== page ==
According to Henry Ford, “A business that makes nothing but money is a poor kind of business.” Finance and Accounts are perhaps the only business functions that accept responsibility to act in the public interest. While acting in public interest, it becomes imperative that the finance and accounting professional adheres to certain basic ethics in order to achieve his objective. But various accounting scandals witnessed during the past few years have put a serious question mark on the role of the finance and accounting professional in providing the right information for decision making, both within and outside their respective organisations.
A question that often comes to mind is this: In spite of knowing the importance of following the path of ethical standards, why do people prefer to follow the path of immoral, indisciplined and uncontrolled life? This must be result of their cost-benefit-analysis. When unethical path is followed, their analysis must have showed more benefit with less cost. They think that they will earn happiness in this process. But this is only a short term phenomenon. Innumerable numbers of examples are there which would prove that this will not hold good in the long run.
Sri Ramakrishna used to tell a story of a dog. A dog had found a bone somewhere. It would bury the bone in the ground. Time and again it would dig that dry bone out and try to chew at it. While doing so some blood would come out of its mouth and the dog would think that bone tasted nice and keep it in its mouth for some more time before burying it again. This practice would repeat whenever the desire came. The bone actually has no taste. It injures the dog’s palate and makes it bleed. But the dog does not realise that it tastes its own blood. Here, we may think that the dog is foolish; but that is what we exactly do. Whenever we are trying to satisfy any kind of desire, we forget that it might cause harms to ourselves. An immoral person, an indisciplined person, an uncontrolled life is considered by most people to be happy life. They enjoy drinking, partying, having fun – all unethically. But here the Upanishad says that if one wants to be happy in the real sense, one has to be a person of good character. The Upanishad connects morality with happiness.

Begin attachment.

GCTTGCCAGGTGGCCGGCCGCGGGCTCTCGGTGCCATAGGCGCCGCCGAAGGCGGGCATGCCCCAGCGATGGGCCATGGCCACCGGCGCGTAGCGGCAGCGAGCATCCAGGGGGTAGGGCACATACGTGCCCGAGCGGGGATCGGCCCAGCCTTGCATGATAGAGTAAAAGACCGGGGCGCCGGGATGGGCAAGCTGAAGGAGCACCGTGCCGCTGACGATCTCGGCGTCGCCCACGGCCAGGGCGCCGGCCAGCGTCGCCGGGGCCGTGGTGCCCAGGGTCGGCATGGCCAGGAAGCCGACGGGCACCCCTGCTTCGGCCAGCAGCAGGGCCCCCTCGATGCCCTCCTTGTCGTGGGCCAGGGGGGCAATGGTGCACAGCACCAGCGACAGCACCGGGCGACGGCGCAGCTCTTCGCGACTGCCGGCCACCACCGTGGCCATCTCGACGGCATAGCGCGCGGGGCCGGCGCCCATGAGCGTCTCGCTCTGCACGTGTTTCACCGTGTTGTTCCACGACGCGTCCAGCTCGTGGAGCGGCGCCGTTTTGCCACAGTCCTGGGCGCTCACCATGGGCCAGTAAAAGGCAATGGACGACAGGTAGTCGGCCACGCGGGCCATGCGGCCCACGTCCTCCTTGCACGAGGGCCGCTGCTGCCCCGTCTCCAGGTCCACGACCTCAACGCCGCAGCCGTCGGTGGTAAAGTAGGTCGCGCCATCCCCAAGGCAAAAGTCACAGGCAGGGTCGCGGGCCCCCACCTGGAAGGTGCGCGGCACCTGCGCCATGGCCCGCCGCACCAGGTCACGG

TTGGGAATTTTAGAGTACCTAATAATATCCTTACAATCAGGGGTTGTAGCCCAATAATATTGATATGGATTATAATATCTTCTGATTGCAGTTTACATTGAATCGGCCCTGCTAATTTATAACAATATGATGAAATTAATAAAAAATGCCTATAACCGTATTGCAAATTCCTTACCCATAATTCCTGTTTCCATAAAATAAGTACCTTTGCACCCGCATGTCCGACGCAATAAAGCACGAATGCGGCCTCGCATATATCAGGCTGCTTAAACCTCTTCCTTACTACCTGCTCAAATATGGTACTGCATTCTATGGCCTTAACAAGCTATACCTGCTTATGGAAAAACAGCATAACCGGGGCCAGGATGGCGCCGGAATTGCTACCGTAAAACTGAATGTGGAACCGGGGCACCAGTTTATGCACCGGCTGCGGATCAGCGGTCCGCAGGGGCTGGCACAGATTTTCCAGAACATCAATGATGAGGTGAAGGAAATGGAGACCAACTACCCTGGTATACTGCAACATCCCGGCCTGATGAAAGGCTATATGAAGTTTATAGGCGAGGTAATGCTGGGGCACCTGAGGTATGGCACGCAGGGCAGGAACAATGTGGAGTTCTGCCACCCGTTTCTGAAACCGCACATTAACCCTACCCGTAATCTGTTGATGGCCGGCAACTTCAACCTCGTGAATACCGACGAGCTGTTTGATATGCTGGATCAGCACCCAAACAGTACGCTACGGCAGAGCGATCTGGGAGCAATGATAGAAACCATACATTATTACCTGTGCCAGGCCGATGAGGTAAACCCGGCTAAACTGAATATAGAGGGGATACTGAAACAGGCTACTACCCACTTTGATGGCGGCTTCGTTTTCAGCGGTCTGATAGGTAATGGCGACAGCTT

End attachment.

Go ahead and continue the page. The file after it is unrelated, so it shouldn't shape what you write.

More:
Happiness is such a thing which attracts everyone. But according to Advaita Vedanta, man can experience varieties of happiness. If one wants vishaya ananda – that’s very good. One can try to adjust to the world, get better vishaya, better sharira, better loka and one will get more and more joy. But if one is wiser, one will not go into that and get trapped in vishayananda. He/she will rather make his/her mind calm and serene by being in the midst of all vishaya. That is possible. Who is there to prevent? But it must be kept in mind that the happiness does not depend on vishaya. Happiness does not depend upon the sugar candy, chocolate, job, the pay packet, husband, wife or the child (Swami Sarvapriyananda, Bulletin of the RMIC, March, 2015, pp-151). Ananda or happiness, in fact, manifests from within. But in all cases, man is Ananda Itself. Ananda is one’s svarupa, one’s own nature. It is not something that one has to chase up. It is not something that one has to beg from outside. This is the core idea of Advaita Vedanta. This is called Brahmananda.
Hence the question that arises here is: What type of happiness or Ananda do we chase up at the cost of our ethics, morality and above all our svarupa. The happiness or Ananda that we chase up at the cost of our ethics, morality and above all our svarupa, does ultimately kill our Brahmananda which is already in us and which manifests from within. Let this Brahmananda manifest in the lives of all of us through following the path of Ethics.